By Samantha Barnes, International Banker
It has already been a memorable year for the cryptocurrency bitcoin. After several years of subdued prices and market interest following its pronounced crash in early 2018, the world’s biggest cryptocurrency project roared back into bullish territory during last year’s final quarter and has continued its upward momentum throughout much of 2021, reaching new record-high price levels repeatedly in the process.
But while some may well have correctly anticipated bitcoin’s revival this year, few would have predicted El Salvador to be the first country to accept the digital currency as legal tender. This means that from September 7 onward, businesses operating within the diminutive Central American nation have been required to accept bitcoin as a legitimate means of payment, beside the US dollar, which has been El Salvador’s de facto currency since 2001. It also means that creditors must have the technology and infrastructure to accept bitcoin to settle debts, or the debts will be cancelled.
Bitcoin’s beginnings may not have been the most auspicious in El Salvador, as thousands of citizens rushed to download the Chivo Wallet app and overloaded the servers, thus forcing the government to take down its new bitcoin e-wallet for a few hours. Nonetheless, those Salvadorans who did sign up were each greeted with rewards of $30 worth of bitcoin as part of the government’s $225-million rollout of the project. More than 200 cash machines that can convert US dollars into bitcoin were also reportedly installed across the country.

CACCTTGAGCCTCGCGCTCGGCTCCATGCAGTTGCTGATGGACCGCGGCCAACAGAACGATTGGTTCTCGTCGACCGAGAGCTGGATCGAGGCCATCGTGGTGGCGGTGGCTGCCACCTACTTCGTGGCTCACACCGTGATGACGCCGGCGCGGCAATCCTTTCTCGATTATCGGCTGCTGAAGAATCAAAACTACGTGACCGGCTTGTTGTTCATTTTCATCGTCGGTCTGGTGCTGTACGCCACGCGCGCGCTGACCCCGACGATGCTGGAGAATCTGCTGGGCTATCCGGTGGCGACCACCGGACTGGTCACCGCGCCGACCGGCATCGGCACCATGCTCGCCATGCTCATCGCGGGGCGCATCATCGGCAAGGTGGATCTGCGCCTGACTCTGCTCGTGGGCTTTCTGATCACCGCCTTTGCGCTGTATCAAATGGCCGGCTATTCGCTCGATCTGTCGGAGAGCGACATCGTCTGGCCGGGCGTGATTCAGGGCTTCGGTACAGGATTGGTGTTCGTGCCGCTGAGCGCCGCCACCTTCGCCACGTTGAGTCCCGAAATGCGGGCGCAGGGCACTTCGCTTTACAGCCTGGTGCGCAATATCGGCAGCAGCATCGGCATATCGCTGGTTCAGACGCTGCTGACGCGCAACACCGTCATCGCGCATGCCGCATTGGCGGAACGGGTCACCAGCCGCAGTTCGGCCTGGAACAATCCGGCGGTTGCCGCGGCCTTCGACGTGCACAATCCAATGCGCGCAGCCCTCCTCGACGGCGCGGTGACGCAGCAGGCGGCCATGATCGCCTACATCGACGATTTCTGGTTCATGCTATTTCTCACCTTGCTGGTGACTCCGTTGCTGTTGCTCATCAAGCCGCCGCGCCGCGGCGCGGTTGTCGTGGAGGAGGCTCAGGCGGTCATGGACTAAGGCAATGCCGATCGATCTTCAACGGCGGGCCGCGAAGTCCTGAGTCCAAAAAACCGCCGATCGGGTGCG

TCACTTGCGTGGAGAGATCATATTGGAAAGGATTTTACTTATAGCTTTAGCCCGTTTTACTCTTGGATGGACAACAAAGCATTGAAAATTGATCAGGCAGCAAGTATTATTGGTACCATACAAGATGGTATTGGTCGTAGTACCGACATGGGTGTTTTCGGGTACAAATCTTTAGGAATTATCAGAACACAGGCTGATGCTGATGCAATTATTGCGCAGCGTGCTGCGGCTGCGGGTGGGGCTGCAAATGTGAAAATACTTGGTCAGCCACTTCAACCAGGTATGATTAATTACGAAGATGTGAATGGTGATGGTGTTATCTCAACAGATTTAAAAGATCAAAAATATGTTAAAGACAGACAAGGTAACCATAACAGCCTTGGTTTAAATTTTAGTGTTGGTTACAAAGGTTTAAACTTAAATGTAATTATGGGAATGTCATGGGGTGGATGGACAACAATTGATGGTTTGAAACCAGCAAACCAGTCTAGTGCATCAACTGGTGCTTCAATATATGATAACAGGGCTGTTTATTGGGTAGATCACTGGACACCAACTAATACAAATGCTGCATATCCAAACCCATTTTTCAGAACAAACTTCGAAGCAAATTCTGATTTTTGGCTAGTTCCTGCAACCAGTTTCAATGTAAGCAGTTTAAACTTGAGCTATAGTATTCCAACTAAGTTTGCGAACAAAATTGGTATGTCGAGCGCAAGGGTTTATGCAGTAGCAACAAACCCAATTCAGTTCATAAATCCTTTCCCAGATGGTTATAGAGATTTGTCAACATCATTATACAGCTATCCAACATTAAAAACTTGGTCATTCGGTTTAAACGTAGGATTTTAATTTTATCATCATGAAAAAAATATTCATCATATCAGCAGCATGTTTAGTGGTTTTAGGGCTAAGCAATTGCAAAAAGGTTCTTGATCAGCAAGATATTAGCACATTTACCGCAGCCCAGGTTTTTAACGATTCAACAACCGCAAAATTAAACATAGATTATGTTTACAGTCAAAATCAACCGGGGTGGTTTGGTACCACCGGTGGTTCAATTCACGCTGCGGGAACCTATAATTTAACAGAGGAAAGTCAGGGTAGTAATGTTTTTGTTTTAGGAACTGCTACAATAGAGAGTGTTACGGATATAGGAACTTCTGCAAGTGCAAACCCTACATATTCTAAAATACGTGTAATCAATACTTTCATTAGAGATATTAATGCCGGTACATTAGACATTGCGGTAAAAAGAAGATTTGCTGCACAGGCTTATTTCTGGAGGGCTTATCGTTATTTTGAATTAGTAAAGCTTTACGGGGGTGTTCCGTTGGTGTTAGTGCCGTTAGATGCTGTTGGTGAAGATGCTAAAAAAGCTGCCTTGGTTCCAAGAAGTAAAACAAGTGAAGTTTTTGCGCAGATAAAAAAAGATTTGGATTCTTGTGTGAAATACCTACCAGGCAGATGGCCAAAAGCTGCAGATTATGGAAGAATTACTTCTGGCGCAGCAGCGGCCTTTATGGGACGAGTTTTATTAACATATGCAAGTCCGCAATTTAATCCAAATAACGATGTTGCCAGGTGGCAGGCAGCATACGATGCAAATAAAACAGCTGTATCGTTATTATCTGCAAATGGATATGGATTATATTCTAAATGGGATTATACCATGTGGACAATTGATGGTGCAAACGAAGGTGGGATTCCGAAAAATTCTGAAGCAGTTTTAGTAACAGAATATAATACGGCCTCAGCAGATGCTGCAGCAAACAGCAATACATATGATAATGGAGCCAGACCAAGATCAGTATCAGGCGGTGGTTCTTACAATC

Already, Chivo appears on many merchant platforms throughout the country, with even Starbucks and McDonald’s acting quickly to accommodate the mass utilisation of bitcoin. And more recently, budget airline company Volaris confirmed it would accept bitcoin in El Salvador. “This allows us to increase the offering of flights for Salvadorans, in addition to being the first airline in the world to accept bitcoin and of course Chivo wallet,” El Salvador’s president, Nayib Armando Bukele Ortez, stated during a Volaris event on October 19.
Officially, the move to formally adopt bitcoin is a way for Salvadorans to gain access to more payment methods, which in a nation with more than three-quarters of the population unbanked could well be a crucial turning point for many people. According to the El Salvador central bank’s president, Douglas Rodriguez, moreover, access to bitcoin provides a means of inclusion for those considered too risky to be supported by the traditional financial industry.
The use of bitcoin should also be highly useful in facilitating remittance payments from Salvadorans working abroad. Indeed, the Salvadoran diaspora transferred nearly $6 billion in total during 2020, which equates to a whopping 23 percent of the country’s gross domestic product—although a hefty chunk of that amount went straight into the pockets of intermediaries facilitating such cross-border transactions. According to President Bukele, money-service providers such as Western Union and MoneyGram will lose $400 million per year in remittance commissions should bitcoin be adopted widely throughout the population. “Remittances are one area where the status quo in our legacy financial system is terrible, with extraordinarily high fees leveled at populations that can ill afford them,” Matt Hougan, chief investment officer of Bitwise Asset Management, told CNBC on September 9. “It’s a worn-out Twitter saying, but bitcoin really does fix this.”